From time to time, people ask us: how have we gotten here? How have things gotten so crazy? Perhaps it’s time for a short recap through the lens of Mancow Muller.
In 2012, James MacDonald invited the well-known, millionaire, prosperity gospel preacher known as T.D. Jakes to his conference called “The Elephant Room 2.” The Gospel Coalition (TGC), of which MacDonald was a member, strongly disagreed with this move. Indeed, the TGC’s concerns were so strong that many members of the coalition began to push for MacDonald’s resignation from the organization. Felling the pressure, MacDonald did eventually “resign” citing “methodological” differences as his reason for leaving. While there were many questions and concerns at the time, one central concern was whether James MacDonald and Mark Driscoll would provide sufficient critique of Jakes’ prosperity gospel teachings, the heretical theology that God will reward our faith with material wealth and blessings.
With cameras rolling, James MacDonald and Mark Driscoll proceeded to ask Jakes a series of questions regarding the Trinity; and Jakes’ response were slippery at best. More significantly, MacDonald failed to ask a single question regarding Jakes’ views on wealth, theology and/or the blessings of God stemming from personal faith. He even admits this failure in the lawsuit:
“The ED website falsely asserted that James S. MacDonald did not address ‘Jakes’ well established history of preaching the prosperity gospel’ simply because he did not do so publicly.” 
To the watching evangelical world (including pastors and theologians such as Tim Keller and Don Carson), it appeared as though prosperity gospel preaching was being ushered in the front door by James MacDonald and Mark Driscoll.
After reading the summaries of The Elephant Room 2 conference, the authors of this blog wrote their first article about James MacDonald and his failure as an Elder to guard the sheep from errant, destructive and ultimately predatory theology. It was at that time that we began to privately hear from former pastors and elders that while MacDonald’s apparent shift in theology was troubling, what concerned them most was the nature of their experiences with him over the years.
MacDonald’s defense, at that time, was that the evangelical world was falling under the influence of men like David Platt, who were rejecting the crass consumerism of the West. MacDonald believes:
“We need a full-orbed theology of joy in God that includes joy in the good gifts God has given us. Emphasizing radical sacrifice can lead to poverty theology that is all about the immediate divesting of money rather than the multiplication of money that will lead to greater involvement in mission.”
As you can see, at that time, there were serious concerns about the trajectory of MacDonald’s theology. Was he headed towards adopting the prosperity gospel?
The authors of the blog were convinced that a public airing of the issues surrounding MacDonald’s character was necessary to defend the church. While the former elders and pastors would not allow us to publish many of their private stories and experiences, we were able to publish all manner of questions regarding his personal finances and the church’s finances, which appeared to conflating at an alarming rate. So we told the story of how Harvest accumulated $70 million in debt (see the 2008 audit on the HBC website), without the full knowledge of the greatly expanded Elder Board. We also brought to light the nature of his extravagant lifestyle. When we did, he pledged to voluntarily scale back “for the sake of Jesus,” moved into a smaller home, and then began plans to construct a new, even more luxurious home.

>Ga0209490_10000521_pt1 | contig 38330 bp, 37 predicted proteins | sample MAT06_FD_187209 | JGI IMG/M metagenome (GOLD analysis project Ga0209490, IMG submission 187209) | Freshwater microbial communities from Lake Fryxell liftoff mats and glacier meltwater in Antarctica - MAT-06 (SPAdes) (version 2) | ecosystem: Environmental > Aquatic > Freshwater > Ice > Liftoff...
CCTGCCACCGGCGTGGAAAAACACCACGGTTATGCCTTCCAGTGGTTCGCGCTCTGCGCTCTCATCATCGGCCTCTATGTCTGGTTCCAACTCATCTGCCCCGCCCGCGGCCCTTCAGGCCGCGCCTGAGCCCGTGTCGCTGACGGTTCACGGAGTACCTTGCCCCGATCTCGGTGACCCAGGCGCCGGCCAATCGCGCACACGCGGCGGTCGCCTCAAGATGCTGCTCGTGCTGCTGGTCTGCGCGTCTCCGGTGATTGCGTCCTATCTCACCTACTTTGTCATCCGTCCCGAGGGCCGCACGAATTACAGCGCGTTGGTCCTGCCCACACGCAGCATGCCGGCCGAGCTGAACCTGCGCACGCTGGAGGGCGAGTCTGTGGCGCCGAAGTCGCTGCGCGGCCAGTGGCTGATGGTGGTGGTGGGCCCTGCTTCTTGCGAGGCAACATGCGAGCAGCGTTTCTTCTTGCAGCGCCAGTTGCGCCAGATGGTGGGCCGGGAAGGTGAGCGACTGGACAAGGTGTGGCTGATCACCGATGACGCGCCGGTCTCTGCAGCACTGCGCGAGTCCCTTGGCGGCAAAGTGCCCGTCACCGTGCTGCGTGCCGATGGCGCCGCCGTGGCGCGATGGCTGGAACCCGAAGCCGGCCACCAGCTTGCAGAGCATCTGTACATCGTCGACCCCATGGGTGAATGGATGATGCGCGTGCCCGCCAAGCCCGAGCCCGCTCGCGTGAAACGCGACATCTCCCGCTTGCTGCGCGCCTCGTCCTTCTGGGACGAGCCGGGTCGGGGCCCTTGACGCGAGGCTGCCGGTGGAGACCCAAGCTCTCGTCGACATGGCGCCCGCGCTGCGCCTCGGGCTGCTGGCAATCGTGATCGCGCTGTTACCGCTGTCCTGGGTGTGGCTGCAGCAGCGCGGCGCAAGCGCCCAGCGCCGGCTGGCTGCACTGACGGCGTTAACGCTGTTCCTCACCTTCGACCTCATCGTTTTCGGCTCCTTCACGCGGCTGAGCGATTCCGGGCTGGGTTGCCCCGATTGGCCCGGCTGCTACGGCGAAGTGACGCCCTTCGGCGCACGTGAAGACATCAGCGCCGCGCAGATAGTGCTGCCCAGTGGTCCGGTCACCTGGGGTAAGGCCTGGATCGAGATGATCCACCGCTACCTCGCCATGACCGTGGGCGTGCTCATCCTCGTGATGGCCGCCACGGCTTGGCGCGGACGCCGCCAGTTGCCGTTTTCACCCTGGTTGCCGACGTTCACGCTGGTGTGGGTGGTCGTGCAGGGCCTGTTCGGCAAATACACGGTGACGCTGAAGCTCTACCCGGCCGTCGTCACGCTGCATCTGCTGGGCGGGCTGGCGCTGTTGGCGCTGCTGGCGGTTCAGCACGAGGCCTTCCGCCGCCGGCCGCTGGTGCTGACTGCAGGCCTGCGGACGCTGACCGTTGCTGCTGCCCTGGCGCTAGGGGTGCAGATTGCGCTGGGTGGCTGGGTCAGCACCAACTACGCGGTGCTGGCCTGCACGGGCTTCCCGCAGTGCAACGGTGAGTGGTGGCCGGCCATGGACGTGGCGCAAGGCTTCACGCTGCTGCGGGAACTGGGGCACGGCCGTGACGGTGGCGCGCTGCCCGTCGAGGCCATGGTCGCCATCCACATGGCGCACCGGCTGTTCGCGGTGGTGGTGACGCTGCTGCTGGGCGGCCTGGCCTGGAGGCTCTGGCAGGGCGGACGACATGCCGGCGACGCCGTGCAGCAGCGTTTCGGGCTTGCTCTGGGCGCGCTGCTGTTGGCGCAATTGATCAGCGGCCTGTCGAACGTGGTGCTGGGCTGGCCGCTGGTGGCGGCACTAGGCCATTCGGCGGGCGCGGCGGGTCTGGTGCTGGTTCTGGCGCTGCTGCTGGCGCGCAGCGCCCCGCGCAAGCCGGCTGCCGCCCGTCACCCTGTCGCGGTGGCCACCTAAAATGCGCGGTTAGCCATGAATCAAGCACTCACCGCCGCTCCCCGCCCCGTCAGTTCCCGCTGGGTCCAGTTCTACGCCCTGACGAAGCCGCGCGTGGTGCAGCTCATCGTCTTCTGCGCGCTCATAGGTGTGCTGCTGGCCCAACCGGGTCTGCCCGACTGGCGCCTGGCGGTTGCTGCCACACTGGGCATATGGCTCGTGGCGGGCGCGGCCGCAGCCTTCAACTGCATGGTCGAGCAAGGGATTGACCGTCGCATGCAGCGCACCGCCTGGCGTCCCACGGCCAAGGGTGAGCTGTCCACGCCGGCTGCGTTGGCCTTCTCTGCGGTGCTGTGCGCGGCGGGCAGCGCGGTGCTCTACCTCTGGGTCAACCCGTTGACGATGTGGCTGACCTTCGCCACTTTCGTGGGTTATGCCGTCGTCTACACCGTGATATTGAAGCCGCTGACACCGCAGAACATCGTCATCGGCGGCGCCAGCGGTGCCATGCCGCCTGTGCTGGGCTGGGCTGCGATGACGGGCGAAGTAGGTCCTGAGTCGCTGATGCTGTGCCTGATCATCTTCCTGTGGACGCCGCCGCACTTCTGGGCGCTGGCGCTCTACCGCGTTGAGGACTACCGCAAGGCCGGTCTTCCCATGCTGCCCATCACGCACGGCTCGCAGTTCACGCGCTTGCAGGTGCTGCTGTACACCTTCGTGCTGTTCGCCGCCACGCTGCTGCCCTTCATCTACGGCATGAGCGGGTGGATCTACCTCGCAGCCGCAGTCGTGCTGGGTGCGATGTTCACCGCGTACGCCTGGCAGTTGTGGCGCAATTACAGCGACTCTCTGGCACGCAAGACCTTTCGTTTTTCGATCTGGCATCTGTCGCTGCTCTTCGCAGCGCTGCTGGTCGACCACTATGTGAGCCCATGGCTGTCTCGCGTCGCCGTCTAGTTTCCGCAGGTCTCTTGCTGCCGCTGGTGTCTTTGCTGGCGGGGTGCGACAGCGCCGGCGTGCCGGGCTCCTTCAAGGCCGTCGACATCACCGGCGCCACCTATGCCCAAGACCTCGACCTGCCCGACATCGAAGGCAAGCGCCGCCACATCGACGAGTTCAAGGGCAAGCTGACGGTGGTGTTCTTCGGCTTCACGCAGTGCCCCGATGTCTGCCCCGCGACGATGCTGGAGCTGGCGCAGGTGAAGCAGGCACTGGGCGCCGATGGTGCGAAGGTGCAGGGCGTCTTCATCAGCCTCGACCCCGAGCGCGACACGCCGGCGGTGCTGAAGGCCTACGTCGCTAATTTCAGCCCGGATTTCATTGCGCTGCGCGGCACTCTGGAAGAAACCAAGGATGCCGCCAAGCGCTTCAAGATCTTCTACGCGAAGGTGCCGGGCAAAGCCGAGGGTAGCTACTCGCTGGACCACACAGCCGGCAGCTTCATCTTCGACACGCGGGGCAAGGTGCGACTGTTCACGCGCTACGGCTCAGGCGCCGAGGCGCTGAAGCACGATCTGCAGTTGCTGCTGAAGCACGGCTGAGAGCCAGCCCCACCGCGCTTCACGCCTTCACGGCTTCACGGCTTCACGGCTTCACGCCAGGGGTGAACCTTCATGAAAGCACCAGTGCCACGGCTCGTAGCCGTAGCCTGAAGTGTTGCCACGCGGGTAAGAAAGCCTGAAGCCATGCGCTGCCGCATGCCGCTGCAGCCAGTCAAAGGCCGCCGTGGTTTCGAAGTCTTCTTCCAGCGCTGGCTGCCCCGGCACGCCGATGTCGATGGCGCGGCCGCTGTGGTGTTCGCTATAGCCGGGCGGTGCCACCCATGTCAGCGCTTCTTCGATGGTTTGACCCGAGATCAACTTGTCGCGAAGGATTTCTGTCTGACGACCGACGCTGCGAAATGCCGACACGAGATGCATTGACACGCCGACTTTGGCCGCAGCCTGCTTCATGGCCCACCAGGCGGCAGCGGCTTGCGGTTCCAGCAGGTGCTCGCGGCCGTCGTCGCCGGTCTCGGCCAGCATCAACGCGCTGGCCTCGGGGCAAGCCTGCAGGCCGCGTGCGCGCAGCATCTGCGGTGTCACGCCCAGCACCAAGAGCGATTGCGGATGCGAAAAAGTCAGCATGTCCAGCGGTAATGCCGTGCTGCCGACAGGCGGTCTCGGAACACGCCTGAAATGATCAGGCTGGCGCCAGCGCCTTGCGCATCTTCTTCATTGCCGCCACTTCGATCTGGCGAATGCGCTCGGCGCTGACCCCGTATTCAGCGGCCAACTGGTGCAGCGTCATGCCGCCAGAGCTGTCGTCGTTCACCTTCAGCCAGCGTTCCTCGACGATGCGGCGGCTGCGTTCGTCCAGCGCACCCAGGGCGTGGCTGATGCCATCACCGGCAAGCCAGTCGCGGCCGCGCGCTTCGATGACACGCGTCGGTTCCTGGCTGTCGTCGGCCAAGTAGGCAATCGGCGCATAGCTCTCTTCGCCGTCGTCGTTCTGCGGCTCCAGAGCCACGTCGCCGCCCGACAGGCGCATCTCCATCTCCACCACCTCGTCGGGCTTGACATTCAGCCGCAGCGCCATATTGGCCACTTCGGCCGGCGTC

Early this morning, after a week of publicly questioning MacDonald on both the radio and on Twitter, Mancow Muller, the WLS morning host and Chicagoland radio legend, wrote an open letter to James MacDonald, which was published in The Daily Herald. This letter needs to be read and appreciated in its entirety. This deeply personal letter reads as one Christian brother pleading to another out of love, but as he does so, he makes numerous, blisteringly sharp remarks about MacDonald’s “cult-like” choices, demanding that MacDonald face the church and answer his critics. So to read our post and assume that you understand the entirety of what he is saying would be a mistake. We are simply highlighting one issue in a devastating letter – an issue that pertains to the very origins of The Elephant’s Debt almost seven years ago.
So here we are.
As of this morning, Mancow Muller is now functioning for the evangelical world as the prophet Nathan functioned before King David.  And after seven years, Mancow Muller’s testimony finally begins to answer some of the questions we have asked about both MacDonald’s theology and his character. In addition to charging MacDonald with creating a culture of “authoritarianism, secrecy, intimidation, outlandish fundraising expectations, poor financial controls and debt,” he also tells a private story about MacDonald asking him to donate millions to the church.
Pastor James … asked me to donate $3 million recently. This seemed rather tone-deaf to me because I was unemployed at the time. The number kept shrinking until I was asked if I could at least sell all of my memories (in the form of my memorabilia) and give that money to Harvest. My weakness was sickening. I wish I had said something more aggressive about how awful it was. Instead, I just sat there with a stupid smile on my face.
“Why don’t you sell your Harley?” I joked with Pastor James, trying to lighten the mood. “No,” he responded, “I like my motorcycle … but if you don’t give, see who is more blessed — me or you.“
Do you see it?
As we said above, the full letter is worth reading in its entirety. And thus, we post it again for your consideration.
 This citation can be found in paragraph 83 of the legal complaint.
 2 Samuel 12